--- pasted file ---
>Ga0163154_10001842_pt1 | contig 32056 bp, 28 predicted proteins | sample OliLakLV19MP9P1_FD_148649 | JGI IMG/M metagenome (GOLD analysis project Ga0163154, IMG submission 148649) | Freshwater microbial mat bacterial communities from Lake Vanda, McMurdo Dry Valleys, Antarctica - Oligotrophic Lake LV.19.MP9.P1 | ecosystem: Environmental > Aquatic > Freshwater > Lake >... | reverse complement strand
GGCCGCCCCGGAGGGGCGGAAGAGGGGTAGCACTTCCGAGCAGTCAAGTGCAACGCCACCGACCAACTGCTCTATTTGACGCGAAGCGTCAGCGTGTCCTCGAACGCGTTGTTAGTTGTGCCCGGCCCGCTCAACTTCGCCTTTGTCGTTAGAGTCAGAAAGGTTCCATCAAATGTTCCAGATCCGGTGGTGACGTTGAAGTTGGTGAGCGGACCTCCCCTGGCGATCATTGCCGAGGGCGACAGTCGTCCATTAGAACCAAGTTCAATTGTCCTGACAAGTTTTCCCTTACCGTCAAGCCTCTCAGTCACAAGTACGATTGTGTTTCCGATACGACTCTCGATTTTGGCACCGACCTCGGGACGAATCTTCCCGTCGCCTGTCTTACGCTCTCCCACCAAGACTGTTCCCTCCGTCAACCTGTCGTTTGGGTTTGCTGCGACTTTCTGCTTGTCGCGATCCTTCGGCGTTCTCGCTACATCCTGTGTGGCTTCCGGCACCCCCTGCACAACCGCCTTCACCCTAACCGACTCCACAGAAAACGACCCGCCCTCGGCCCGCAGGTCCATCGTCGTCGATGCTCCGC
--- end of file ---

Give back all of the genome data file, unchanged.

>Ga0163154_10001842_pt1 | contig 32056 bp, 28 predicted proteins | sample OliLakLV19MP9P1_FD_148649 | JGI IMG/M metagenome (GOLD analysis project Ga0163154, IMG submission 148649) | Freshwater microbial mat bacterial communities from Lake Vanda, McMurdo Dry Valleys, Antarctica - Oligotrophic Lake LV.19.MP9.P1 | ecosystem: Environmental > Aquatic > Freshwater > Lake >... | reverse complement strand
GGCCGCCCCGGAGGGGCGGAAGAGGGGTAGCACTTCCGAGCAGTCAAGTGCAACGCCACCGACCAACTGCTCTATTTGACGCGAAGCGTCAGCGTGTCCTCGAACGCGTTGTTAGTTGTGCCCGGCCCGCTCAACTTCGCCTTTGTCGTTAGAGTCAGAAAGGTTCCATCAAATGTTCCAGATCCGGTGGTGACGTTGAAGTTGGTGAGCGGACCTCCCCTGGCGATCATTGCCGAGGGCGACAGTCGTCCATTAGAACCAAGTTCAATTGTCCTGACAAGTTTTCCCTTACCGTCAAGCCTCTCAGTCACAAGTACGATTGTGTTTCCGATACGACTCTCGATTTTGGCACCGACCTCGGGACGAATCTTCCCGTCGCCTGTCTTACGCTCTCCCACCAAGACTGTTCCCTCCGTCAACCTGTCGTTTGGGTTTGCTGCGACTTTCTGCTTGTCGCGATCCTTCGGCGTTCTCGCTACATCCTGTGTGGCTTCCGGCACCCCCTGCACAACCGCCTTCACCCTAACCGACTCCACAGAAAACGACCCGCCCTCGGCCCGCAGGTCCATCGTCGTCGATGCTCCGC